Pope Francis: Apology for using an ‘F’ word!

Pope Francis:  Apology for using an ‘F’ word!

Earlier this week, on 28 May, Pope Francis apologized after being accused of using a highly offensive slur to refer to gay men during a private session with bishops.

Unexpected Words from a Bridge-Builder

The pope’s choice of words, reported by major Italian news outlets and confirmed to The Washington Post by a senior Vatican official, seemed to contradict his efforts to improve relations between the Catholic Church and the LGBTQ+ community. Since his famous “Who am I to judge?” declaration in 2013, Francis has been a pioneer in reaching out to gay Catholics.

However, during a meeting with Italian bishops, the pope was quoted using the word “frociaggine,” which roughly translates to “faggotness” in the Roman Italian dialect.

Reactions from the Community

“The pope must explain himself,” said the Rev. Wolfgang Rothe, an openly gay German Catholic priest. Rothe plans to write a protest letter and request a meeting with Francis in Vatican City. “A pope should not speak in such a manner,” he added.

Vatican’s Response

Vatican spokesman Matteo Bruni responded to journalists, carefully navigating the controversy. While not directly confirming the use of the term, Bruni stated, “The Pope never intended to offend or express himself in homophobic terms, and he apologizes to those who felt offended by the use of a term reported by others.”

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He emphasized the pope’s inclusive stance: “In the Church there is room for everyone, for everyone! Nobody is useless, nobody is superfluous, there is room for everyone. Just as we are, all of us.”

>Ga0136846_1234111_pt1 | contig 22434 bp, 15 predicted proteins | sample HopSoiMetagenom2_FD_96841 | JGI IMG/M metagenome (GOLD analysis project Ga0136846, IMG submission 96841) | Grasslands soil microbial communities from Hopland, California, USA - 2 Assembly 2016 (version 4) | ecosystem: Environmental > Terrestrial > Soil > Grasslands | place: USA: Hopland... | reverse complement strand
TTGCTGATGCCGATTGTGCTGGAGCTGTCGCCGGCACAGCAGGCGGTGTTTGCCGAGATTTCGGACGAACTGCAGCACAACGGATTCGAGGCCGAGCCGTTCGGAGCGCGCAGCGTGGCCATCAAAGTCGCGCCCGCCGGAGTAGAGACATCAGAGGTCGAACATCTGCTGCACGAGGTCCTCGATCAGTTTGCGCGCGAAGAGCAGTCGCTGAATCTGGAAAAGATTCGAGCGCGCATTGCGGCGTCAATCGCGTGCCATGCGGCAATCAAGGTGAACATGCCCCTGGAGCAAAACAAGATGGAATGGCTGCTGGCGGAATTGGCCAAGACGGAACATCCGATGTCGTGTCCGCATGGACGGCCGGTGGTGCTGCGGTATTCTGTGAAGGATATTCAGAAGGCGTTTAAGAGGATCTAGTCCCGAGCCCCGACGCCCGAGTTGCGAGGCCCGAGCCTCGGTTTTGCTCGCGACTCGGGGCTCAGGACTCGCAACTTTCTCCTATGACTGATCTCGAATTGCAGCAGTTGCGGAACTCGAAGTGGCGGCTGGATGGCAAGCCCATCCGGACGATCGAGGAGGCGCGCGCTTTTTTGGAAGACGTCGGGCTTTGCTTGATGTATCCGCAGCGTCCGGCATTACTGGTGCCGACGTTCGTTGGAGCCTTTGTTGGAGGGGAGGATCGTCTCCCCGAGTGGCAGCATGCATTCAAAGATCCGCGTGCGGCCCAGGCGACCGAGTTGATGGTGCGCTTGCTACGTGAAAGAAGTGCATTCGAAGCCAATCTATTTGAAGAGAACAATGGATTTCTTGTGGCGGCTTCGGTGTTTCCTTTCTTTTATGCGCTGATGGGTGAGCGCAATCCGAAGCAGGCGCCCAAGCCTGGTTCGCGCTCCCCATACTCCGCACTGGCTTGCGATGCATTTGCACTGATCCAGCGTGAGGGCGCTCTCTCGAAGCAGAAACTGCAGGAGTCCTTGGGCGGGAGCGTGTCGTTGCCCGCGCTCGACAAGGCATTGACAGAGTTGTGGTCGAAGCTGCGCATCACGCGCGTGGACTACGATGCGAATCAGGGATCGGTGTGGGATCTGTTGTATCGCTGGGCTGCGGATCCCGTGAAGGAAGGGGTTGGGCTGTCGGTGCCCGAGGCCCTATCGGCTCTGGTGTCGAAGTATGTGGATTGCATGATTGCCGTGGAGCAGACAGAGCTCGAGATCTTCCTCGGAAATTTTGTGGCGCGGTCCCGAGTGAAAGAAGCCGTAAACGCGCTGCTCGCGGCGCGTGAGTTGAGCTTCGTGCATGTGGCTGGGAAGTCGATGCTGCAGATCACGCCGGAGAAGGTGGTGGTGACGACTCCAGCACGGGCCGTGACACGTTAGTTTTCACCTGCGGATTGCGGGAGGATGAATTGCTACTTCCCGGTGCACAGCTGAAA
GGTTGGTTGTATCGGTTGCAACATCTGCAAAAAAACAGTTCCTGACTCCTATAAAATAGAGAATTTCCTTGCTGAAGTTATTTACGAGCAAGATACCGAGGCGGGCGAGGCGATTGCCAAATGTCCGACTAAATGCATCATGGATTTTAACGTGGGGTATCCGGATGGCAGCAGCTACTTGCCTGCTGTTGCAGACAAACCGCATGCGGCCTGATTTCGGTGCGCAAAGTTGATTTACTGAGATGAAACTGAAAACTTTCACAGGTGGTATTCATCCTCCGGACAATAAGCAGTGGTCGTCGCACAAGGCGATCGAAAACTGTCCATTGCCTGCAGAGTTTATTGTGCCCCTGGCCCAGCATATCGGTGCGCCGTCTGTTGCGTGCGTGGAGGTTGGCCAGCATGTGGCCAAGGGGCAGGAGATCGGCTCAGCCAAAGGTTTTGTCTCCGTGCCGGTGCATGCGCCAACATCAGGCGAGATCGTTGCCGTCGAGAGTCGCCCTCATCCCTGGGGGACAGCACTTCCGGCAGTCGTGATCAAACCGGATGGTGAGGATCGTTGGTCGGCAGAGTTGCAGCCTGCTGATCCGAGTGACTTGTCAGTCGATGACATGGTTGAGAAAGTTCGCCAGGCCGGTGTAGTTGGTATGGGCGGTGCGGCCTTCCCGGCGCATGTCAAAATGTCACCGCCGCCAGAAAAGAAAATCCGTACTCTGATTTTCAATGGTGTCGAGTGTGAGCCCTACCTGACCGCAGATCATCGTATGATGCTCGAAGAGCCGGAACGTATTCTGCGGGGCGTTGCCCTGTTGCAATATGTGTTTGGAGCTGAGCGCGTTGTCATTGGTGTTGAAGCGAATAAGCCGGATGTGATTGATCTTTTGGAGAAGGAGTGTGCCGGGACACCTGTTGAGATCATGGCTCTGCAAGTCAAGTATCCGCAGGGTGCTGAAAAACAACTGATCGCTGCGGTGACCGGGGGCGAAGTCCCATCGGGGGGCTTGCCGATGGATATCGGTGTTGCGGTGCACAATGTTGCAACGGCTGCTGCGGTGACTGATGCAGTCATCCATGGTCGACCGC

A senior Vatican official confirmed that Francis did use the slur during a May 20 meeting with the Italian Episcopal Conference, where he reiterated his opposition to gay men studying for the priesthood.

A Matter of Awareness

It’s possible, the official said, that Francis was not fully aware of the word’s negative connotation. Another Vatican insider suggested the term “frociaggine” is sometimes used by the pope to describe any closed, gossipy cliques, regardless of sexual orientation.

Mixed Reactions from Vatican Watchers

Some view the 87-year-old pope’s use of the term as a verbal misstep typical of elderly relatives. Corriere della Sera noted Francis has occasionally mixed up words, unintentionally referencing mental illness.

However, given his Italian roots, some argue he must understand the word’s meaning. Marco Politi, an author on Francis, commented, “A pope is not to use those words, neither in private nor in public. This incident has a dramatic impact on his prestige.”

Past Incidents of Less Reverent Behavior

Francis has a history of using colorful language and has previously apologized for actions perceived as unbecoming. In 2020, he apologized for slapping a woman’s hand, and in 2016, he called a crowd in Mexico “selfish.”

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Contradictions in the Pope’s Approach

The pope’s latest remarks have jarred those in Catholic LGBTQ+ ministry. Despite his outreach, such as endorsing blessings for same-sex couples and denouncing anti-gay laws, he has also drawn firm lines against admitting gay men into ordained ministry.

Critics, including Francis DeBernardo of New Ways Ministry, expressed disappointment, urging the pope to clarify his stance on banning gay men from the priesthood. “Without a clarification, his words will be interpreted as a blanket ban,” DeBernardo said.

Speculations and Conspiracies

The Italian gossip site Dagospia first reported the pope’s use of the slur, later confirmed by major media outlets. The Global Network of Rainbow Catholics suggested the leak might be an act of sabotage by conservative critics aiming to undermine Francis and his outreach efforts.

“There is definitely mischief afoot to try and undermine Pope Francis,” the group said in a statement.